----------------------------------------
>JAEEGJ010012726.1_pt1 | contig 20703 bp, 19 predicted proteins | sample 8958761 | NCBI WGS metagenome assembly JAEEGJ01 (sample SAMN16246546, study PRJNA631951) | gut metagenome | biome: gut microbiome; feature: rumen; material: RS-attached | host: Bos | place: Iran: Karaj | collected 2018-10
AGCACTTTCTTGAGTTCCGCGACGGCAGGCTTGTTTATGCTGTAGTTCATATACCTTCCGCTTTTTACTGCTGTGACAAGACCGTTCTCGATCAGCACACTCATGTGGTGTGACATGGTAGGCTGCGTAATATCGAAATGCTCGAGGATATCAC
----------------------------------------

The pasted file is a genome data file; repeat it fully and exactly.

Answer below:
>JAEEGJ010012726.1_pt1 | contig 20703 bp, 19 predicted proteins | sample 8958761 | NCBI WGS metagenome assembly JAEEGJ01 (sample SAMN16246546, study PRJNA631951) | gut metagenome | biome: gut microbiome; feature: rumen; material: RS-attached | host: Bos | place: Iran: Karaj | collected 2018-10
AGCACTTTCTTGAGTTCCGCGACGGCAGGCTTGTTTATGCTGTAGTTCATATACCTTCCGCTTTTTACTGCTGTGACAAGACCGTTCTCGATCAGCACACTCATGTGGTGTGACATGGTAGGCTGCGTAATATCGAAATGCTCGAGGATATCAC